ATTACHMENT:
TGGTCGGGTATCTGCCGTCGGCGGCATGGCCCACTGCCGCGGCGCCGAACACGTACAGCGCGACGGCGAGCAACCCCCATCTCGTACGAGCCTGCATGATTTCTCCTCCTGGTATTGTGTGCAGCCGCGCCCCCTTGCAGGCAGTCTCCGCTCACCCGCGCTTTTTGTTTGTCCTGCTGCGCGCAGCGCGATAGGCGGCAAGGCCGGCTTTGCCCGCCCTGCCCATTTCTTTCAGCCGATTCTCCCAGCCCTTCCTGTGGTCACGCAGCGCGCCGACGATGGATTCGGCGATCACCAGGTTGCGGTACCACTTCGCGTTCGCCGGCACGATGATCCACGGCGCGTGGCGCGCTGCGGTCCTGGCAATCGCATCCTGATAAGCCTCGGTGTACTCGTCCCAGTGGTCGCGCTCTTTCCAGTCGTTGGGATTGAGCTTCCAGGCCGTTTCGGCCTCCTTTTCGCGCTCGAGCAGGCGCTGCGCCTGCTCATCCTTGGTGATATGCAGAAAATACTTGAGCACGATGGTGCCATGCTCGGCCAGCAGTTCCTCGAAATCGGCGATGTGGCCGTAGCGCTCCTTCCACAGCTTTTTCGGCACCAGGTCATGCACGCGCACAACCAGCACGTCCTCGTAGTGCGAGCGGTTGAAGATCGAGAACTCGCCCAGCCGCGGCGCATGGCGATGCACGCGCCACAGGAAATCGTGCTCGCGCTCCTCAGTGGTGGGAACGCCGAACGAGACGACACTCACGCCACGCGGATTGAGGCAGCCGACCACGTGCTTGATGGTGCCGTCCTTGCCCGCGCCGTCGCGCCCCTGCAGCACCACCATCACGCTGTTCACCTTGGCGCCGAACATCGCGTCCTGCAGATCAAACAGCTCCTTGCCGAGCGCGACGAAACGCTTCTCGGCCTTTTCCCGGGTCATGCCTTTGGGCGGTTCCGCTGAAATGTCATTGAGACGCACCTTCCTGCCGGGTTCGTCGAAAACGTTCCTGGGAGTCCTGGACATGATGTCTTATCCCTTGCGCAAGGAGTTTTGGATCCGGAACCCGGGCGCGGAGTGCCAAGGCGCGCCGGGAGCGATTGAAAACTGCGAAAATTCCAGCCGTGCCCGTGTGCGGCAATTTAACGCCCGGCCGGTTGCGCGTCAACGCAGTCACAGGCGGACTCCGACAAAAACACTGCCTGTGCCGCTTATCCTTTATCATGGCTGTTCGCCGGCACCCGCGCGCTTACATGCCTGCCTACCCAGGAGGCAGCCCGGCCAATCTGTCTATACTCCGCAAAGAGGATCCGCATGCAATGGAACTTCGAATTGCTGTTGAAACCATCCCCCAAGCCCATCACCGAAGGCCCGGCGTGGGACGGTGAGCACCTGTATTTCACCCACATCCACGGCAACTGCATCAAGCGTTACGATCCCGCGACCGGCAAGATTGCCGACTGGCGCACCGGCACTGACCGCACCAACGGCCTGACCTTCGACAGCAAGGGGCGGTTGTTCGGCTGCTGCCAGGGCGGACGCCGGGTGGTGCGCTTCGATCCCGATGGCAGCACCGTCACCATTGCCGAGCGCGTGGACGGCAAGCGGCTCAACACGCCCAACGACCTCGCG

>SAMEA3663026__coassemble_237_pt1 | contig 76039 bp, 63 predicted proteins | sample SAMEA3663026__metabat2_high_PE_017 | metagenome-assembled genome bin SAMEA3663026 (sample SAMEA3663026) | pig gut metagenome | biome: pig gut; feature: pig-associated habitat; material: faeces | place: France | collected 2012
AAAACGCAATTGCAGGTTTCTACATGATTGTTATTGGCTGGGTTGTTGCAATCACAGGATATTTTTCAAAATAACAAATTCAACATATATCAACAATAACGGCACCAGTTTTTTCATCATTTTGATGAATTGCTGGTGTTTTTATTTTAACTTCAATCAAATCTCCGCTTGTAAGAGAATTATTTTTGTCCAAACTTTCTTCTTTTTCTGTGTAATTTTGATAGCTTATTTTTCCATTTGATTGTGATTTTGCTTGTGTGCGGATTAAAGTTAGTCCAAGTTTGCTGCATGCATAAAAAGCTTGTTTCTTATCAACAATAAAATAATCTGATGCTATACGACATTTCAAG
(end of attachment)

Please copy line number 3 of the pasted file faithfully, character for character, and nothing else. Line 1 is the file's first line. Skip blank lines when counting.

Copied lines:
AAAACGCAATTGCAGGTTTCTACATGATTGTTATTGGCTGGGTTGTTGCAATCACAGGATATTTTTCAAAATAACAAATTCAACATATATCAACAATAACGGCACCAGTTTTTTCATCATTTTGATGAATTGCTGGTGTTTTTATTTTAACTTCAATCAAATCTCCGCTTGTAAGAGAATTATTTTTGTCCAAACTTTCTTCTTTTTCTGTGTAATTTTGATAGCTTATTTTTCCATTTGATTGTGATTTTGCTTGTGTGCGGATTAAAGTTAGTCCAAGTTTGCTGCATGCATAAAAAGCTTGTTTCTTATCAACAATAAAATAATCTGATGCTATACGACATTTCAAG